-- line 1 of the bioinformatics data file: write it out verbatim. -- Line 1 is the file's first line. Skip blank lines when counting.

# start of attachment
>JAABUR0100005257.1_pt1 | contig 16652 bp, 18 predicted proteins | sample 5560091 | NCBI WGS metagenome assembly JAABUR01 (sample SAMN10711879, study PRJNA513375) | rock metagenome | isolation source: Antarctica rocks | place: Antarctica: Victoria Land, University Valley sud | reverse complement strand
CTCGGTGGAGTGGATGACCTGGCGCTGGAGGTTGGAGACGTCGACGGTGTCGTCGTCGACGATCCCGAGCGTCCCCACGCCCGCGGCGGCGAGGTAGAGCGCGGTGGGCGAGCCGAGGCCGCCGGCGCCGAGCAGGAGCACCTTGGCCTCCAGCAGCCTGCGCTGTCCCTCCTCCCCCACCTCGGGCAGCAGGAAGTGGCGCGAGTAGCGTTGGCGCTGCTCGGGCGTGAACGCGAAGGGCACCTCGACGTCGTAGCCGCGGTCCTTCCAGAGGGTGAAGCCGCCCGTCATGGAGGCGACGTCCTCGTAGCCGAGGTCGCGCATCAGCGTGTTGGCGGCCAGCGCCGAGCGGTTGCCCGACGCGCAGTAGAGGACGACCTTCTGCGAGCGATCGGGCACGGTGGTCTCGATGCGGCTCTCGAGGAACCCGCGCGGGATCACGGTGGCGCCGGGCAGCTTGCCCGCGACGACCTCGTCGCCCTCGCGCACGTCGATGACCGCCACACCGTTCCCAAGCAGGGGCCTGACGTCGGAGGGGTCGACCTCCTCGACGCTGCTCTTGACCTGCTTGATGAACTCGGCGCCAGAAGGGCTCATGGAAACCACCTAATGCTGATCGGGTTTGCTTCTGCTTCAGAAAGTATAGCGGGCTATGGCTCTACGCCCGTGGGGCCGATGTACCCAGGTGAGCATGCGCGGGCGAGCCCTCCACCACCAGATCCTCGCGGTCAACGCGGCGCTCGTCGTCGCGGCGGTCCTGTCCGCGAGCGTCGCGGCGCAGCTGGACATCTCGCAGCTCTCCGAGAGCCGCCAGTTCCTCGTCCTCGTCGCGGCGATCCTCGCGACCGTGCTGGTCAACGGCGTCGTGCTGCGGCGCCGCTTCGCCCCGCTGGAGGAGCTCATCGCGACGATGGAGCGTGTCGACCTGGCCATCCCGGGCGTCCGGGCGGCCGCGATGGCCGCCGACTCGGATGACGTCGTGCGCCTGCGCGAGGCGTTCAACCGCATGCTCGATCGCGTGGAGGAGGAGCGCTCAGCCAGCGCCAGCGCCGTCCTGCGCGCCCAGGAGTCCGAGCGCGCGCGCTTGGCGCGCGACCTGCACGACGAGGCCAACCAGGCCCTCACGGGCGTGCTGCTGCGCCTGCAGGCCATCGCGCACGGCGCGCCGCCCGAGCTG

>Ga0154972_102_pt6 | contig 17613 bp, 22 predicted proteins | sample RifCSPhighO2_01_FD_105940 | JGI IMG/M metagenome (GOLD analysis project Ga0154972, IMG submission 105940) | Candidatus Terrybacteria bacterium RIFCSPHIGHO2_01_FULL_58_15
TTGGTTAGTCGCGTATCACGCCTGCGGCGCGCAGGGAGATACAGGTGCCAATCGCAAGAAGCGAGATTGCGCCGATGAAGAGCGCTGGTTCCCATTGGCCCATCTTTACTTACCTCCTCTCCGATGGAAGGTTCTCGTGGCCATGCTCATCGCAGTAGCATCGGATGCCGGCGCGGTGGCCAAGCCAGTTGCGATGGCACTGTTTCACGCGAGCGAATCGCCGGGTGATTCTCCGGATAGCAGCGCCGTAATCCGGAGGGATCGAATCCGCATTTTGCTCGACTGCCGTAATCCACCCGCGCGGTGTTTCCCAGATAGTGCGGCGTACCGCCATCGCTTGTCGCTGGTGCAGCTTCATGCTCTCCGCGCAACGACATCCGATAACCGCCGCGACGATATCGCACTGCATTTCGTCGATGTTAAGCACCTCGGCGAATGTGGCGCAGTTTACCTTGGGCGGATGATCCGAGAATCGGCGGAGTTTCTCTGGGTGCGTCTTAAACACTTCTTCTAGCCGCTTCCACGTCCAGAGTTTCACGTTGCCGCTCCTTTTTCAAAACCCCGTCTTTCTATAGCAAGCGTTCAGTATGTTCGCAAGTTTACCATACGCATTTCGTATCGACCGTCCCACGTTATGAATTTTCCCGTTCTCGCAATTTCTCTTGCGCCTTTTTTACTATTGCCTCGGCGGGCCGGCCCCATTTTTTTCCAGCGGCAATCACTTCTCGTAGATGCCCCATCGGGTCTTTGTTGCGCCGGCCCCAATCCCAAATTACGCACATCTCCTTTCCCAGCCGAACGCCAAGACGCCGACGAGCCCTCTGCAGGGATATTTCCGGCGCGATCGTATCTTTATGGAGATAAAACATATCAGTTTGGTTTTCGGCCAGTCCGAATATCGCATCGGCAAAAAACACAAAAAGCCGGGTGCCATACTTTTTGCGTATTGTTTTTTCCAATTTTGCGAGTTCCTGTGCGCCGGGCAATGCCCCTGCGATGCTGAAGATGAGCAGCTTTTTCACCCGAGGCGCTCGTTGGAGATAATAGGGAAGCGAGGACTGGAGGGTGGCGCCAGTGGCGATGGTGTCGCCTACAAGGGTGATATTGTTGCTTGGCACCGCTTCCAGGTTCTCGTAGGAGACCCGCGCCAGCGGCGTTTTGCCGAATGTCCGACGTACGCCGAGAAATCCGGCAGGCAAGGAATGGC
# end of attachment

>JAABUR0100005257.1_pt1 | contig 16652 bp, 18 predicted proteins | sample 5560091 | NCBI WGS metagenome assembly JAABUR01 (sample SAMN10711879, study PRJNA513375) | rock metagenome | isolation source: Antarctica rocks | place: Antarctica: Victoria Land, University Valley sud | reverse complement strand